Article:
DH Deciphers | Phase-out vs phase-down: How a semantic dispute spooked climate talks

Two weeks of UN climate talks at Glasgow, UK, ended last week with a semantic dispute in the agreement's final text
Last Updated : 18 November 2021, 02:35 IST

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Two weeks of UN climate talks at Glasgow, UK, ended last week with a semantic dispute in the agreement's final text. Much of the developed world was disappointed by a last-minute change proposed by India and supported by China and other developing nations. India and China, the two largest producers and consumers of coal, succeeded in replacing the word "phase-out" with "phase-down" in the context of unabated coal power. This seemingly innocuous semantic change has now become the talking point around the world. Let's understand why it's such a big deal:

What does the climate pact say about coal power?

Under the Glasgow Climate Pact, 197 countries have agreed "to keep 1.5°C alive" and "urgently accelerate climate action". In order to achieve this, the initial draft of the agreement had called for accelerating efforts towards the "phase-out" of unabated coal power and inefficient fossil fuel subsidies, and moving to cleaner energy options.

In the final text, the wording was changed to "phase-down", at the insistence of India, China and other developing nations.

Why did India change the wording?

We all know that greenhouse gas emissions are the single biggest source of pollution in the world. And fossil fuels — coal, crude oil and natural gas — are the biggest contributor to greenhouse gas emissions. It is therefore essential that the world stops or minimises the use of fossil fuels. This would ensure that global warming remains under 1.5°C degrees Celsius above what it was before the industrial age, which had set off climate change in the first place.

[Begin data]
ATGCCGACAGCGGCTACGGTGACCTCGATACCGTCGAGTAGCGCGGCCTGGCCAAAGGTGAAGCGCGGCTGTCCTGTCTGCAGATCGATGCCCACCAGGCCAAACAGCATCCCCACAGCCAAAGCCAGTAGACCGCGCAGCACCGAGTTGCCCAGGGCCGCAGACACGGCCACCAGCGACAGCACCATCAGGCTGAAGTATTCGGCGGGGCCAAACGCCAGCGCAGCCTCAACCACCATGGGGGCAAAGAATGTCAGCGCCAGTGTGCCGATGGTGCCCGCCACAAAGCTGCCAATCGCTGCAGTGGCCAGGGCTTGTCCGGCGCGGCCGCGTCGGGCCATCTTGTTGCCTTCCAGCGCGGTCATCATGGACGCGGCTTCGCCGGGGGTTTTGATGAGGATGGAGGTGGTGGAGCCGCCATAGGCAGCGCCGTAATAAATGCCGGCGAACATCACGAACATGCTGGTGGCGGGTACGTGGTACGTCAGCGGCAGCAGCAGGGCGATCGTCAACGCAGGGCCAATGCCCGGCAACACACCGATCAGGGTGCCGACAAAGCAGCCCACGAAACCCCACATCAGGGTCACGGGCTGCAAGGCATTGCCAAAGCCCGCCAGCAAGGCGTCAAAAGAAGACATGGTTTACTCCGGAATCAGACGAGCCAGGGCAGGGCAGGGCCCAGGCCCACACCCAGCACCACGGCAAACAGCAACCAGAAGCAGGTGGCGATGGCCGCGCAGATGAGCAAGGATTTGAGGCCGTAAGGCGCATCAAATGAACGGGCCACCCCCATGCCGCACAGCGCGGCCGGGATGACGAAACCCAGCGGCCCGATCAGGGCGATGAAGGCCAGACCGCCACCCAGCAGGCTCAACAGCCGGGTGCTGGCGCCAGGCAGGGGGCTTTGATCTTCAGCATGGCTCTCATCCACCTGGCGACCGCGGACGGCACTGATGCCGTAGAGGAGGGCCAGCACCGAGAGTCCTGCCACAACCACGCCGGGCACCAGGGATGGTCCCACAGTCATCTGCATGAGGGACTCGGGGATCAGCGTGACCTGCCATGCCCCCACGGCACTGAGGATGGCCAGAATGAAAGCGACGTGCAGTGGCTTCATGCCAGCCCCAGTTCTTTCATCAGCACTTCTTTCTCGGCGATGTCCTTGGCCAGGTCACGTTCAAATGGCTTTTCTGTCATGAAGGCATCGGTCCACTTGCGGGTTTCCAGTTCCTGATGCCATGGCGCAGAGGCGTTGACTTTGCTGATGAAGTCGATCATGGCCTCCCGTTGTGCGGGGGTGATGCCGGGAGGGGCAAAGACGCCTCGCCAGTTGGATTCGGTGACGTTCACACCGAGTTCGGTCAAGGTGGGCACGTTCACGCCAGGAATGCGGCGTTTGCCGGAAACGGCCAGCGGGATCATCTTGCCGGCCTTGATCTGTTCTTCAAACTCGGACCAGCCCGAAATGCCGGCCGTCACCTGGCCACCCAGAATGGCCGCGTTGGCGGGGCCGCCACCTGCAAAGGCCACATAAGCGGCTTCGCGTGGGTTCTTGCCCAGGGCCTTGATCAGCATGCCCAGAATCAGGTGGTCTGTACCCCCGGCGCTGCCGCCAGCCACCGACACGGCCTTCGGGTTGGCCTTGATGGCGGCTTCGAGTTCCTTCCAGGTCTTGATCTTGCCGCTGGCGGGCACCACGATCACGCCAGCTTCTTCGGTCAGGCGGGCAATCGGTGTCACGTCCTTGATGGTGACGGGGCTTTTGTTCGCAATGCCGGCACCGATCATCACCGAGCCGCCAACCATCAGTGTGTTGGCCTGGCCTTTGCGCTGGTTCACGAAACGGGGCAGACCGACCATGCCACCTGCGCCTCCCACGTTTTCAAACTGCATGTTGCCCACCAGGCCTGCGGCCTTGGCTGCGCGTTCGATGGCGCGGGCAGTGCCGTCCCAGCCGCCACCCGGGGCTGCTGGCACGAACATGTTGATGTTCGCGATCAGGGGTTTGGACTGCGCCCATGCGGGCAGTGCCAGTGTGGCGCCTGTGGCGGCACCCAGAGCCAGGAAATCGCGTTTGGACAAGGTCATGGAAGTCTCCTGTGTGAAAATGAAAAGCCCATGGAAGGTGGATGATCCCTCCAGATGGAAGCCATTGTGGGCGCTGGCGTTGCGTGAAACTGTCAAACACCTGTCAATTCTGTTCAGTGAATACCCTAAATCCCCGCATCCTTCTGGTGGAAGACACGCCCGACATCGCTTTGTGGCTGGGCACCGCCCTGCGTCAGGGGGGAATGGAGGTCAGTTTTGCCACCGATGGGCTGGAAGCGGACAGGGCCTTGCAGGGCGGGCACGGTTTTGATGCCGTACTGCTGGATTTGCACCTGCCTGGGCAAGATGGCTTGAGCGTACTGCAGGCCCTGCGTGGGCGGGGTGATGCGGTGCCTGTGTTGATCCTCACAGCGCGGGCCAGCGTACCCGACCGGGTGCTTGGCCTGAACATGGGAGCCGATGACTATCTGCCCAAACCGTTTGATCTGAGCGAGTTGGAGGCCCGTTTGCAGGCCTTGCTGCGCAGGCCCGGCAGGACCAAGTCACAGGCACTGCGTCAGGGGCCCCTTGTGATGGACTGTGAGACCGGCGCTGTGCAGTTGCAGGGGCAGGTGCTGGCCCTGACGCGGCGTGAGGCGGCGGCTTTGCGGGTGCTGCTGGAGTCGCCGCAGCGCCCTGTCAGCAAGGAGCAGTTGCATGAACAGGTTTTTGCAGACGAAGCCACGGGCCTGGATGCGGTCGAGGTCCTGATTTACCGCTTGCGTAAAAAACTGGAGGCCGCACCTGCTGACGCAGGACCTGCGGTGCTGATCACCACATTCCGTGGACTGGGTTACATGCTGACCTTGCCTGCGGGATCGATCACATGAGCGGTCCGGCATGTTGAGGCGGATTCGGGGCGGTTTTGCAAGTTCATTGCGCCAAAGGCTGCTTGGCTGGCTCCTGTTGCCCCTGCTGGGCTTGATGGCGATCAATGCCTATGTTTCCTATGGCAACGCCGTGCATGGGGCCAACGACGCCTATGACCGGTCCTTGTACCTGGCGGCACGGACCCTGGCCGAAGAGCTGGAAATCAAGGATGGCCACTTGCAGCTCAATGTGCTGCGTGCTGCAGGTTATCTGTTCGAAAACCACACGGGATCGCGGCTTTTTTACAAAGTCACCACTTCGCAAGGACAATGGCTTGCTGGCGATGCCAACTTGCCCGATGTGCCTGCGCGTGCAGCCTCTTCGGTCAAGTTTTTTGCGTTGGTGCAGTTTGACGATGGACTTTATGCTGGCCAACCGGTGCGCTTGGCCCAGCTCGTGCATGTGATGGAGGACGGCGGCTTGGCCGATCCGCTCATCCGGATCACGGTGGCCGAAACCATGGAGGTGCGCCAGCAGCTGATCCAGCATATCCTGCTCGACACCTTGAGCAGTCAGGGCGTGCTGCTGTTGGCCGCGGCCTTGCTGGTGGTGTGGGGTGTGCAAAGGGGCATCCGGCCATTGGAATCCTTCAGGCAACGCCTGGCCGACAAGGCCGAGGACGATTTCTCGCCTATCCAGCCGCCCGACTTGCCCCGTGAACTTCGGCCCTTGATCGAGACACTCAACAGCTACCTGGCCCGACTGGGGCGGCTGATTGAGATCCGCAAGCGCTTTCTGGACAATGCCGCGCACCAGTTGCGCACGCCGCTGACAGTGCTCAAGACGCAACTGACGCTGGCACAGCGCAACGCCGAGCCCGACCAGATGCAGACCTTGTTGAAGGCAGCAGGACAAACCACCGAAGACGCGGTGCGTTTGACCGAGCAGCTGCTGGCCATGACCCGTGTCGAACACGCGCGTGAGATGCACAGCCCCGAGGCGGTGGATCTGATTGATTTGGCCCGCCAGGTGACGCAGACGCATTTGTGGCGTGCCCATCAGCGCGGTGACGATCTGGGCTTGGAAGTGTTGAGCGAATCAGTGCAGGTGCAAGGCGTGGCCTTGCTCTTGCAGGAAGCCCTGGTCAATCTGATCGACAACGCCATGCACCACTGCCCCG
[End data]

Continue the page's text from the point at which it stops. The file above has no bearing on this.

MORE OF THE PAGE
India objected to phasing out unabated coal power for obvious reasons. Coal-based thermal power plants meet more than half of India's electricity demand. And phasing out (gradually discontinuing) coal power will badly hit India and other developing nations. India instead suggested phasing it down (gradually reducing its size or amount).

India argued, quite forcefully and effectively, that developing nations should not be asked to stop using coal power when they still have to improve their economies and lift their citizens out of poverty. For the past two centuries, developed countries had used coal power to generate electricity and industrialise their economies. They have found coal power polluting only now and want poor countries to stop using it in the name of climate action. India further argued that it would be difficult for poor countries to stop using coal power because they do not yet have equitable access to clean energy options such as wind, solar or nuclear power. Unless poor countries are able to switch to clean energy options, they should have the option of using coal power but minimise it gradually.

Will the phase-down of unabated coal power affect climate action?

Despite all the brouhaha about coal power, phasing it out is not the be-all and end-all of climate action. The world needs to do much more to curb greenhouse gas emissions. Discontinuing other fossil fuels such as crude oil and natural gas is equally important.

Last but not the least, developing countries should be given the funds and the technology to transition to clean energy options. The cat will have to be belled by rich nations.

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Published 17 November 2021, 19:35 IST

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